The invention enables the mean voltage applied to the contactor coil to be adjusted to an optimum level, by adjusting the mark-to-space ratio of switching of the semiconductor switching means, irrespective of the supply voltage, so that a single contactor and control circuit can be supplied for use with a wide range of supply voltages.
Preferably, the circuit includes sensing means for sensing the voltage of the d.c. source or the mean current in the coil, and the control circuit means is operable to vary the mark-to-space ratio of switching of the semiconductor switching means in response to the magnitude of the voltage or current sensed by the sensing means, thereby to vary the mean voltage applied to the coil so that, in use, the mean current in the coil when the contactor is closed is held at a predetermined level equal to or higher than the holding current of the coil.
Advantageously, the control circuit means includes current shaping means adapted, on actuation of the contactor, to allow the mean current through the coil to rise to a level above that required to cause closure of the contacts of the contactor and, after a time long enough to ensure closure of the contacts, to reduce the mean coil current and hold it at a predetermined level equal to or higher than the holding level of the contactor.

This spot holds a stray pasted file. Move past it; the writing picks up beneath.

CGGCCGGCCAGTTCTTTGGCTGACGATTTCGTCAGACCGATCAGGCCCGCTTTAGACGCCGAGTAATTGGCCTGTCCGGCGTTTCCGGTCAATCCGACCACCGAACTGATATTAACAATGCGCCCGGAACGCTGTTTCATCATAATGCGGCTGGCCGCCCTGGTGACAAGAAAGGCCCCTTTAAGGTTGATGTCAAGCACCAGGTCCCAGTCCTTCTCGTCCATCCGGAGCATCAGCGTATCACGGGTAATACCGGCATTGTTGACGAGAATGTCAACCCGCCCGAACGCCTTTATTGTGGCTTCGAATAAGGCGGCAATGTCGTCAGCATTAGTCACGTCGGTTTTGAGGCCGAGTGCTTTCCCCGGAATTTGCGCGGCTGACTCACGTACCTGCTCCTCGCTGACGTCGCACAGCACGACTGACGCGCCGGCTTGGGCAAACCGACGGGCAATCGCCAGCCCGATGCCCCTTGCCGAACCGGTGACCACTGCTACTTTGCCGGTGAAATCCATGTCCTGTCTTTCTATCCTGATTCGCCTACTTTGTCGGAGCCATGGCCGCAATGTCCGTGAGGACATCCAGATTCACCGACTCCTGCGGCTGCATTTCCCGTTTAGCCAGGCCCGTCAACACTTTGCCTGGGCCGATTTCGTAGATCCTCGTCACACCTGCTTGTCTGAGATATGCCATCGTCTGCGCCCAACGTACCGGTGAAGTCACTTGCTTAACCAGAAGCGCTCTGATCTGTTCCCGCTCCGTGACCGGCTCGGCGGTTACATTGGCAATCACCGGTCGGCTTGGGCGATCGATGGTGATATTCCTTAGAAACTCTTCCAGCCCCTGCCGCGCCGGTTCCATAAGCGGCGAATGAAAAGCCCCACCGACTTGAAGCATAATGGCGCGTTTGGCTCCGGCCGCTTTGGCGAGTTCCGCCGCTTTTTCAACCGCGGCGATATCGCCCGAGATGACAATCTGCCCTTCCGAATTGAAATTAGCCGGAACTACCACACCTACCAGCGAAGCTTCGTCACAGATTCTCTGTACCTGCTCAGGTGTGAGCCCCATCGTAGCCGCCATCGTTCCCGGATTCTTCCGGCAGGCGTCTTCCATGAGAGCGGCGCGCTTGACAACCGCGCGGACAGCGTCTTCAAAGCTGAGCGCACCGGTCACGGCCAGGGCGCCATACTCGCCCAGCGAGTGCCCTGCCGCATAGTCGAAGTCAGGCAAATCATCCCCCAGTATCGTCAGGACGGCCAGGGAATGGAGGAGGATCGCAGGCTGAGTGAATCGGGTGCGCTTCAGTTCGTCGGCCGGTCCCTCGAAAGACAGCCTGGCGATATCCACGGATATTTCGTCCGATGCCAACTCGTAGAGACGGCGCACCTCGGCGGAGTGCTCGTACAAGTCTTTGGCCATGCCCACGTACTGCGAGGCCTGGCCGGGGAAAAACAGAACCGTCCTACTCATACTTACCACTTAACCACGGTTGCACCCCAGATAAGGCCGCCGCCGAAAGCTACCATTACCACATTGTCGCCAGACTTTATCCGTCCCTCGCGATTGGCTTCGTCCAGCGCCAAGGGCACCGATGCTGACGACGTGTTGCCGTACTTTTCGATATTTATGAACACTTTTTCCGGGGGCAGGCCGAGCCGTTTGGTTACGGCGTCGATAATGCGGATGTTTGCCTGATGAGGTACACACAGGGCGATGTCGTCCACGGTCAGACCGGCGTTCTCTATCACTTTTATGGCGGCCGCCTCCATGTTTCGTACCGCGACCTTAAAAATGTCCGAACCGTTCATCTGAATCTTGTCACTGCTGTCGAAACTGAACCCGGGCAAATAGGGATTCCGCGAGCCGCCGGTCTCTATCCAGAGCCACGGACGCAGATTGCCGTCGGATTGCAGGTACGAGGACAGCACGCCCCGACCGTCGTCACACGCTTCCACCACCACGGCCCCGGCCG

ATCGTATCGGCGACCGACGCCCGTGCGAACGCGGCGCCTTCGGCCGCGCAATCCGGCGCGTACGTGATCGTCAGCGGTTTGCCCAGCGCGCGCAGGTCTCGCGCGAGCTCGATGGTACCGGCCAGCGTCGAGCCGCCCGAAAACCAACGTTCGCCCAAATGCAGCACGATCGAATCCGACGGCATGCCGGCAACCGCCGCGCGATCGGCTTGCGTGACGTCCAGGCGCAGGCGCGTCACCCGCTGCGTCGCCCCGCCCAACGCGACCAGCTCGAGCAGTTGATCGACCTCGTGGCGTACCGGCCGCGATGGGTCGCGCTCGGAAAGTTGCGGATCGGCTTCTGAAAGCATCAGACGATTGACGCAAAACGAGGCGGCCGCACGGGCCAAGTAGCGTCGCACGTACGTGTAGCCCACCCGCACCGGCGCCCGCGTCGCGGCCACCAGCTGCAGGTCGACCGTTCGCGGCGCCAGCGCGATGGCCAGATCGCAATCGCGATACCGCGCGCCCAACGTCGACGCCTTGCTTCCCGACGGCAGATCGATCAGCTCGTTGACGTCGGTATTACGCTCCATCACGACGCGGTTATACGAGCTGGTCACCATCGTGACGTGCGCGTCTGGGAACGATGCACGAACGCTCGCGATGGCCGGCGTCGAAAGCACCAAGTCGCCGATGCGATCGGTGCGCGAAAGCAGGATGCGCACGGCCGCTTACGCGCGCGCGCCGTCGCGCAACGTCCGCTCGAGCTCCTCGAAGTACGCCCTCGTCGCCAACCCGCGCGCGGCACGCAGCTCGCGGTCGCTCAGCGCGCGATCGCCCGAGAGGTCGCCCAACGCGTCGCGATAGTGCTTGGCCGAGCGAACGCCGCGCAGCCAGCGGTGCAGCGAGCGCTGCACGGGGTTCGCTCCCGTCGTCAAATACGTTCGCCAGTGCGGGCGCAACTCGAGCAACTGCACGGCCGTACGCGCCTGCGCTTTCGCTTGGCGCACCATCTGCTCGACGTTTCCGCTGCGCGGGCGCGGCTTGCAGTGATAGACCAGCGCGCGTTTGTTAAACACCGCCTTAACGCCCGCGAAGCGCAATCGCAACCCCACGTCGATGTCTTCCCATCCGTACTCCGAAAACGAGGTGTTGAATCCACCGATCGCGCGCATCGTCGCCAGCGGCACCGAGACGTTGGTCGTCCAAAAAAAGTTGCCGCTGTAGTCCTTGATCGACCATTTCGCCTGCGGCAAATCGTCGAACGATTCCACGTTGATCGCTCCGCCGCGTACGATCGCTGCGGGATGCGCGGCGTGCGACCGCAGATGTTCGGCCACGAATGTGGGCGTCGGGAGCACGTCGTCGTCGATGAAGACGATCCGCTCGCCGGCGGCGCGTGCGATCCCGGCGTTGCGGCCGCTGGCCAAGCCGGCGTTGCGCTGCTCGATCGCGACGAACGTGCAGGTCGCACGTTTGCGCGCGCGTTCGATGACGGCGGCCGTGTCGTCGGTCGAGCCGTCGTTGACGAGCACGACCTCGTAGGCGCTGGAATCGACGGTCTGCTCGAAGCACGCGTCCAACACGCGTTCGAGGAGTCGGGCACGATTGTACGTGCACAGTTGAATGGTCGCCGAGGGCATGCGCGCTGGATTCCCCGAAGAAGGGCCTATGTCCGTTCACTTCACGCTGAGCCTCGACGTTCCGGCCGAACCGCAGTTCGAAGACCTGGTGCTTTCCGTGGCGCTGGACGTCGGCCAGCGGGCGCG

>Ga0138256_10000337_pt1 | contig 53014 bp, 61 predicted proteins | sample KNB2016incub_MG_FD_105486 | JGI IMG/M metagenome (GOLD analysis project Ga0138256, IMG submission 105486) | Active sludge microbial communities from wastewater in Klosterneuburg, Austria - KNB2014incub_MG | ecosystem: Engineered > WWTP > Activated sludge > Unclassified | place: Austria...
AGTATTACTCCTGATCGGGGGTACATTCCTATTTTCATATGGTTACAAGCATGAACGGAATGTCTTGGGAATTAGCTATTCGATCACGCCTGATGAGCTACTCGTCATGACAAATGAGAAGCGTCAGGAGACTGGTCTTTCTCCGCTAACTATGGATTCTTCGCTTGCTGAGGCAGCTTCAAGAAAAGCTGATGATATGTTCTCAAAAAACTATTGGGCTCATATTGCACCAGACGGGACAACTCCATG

Since the operating current for a contactor, i.e. the current required to cause the contacts to close, is considerably greater than the holding current required to hold the contacts closed, this enables the current in the coil to be held for a large proportion of the time at a level considerably less than is necessary with contactor systems known hitherto. Thus coils of a lower nominal rating can be used.
The shaping circuit can be designed to provide the optimum variation of contactor current with time on actuation of the contactor. It may, for example, be possible to shape the operating current in such a way as to reduce the occurrence of contactor bounce, which is normally associated with the high kinetic energy of the contactor armature when it comes into contact with the yoke, the kinetic energy being dependent on the energy supplied to the contactor coil during closing of the contactor.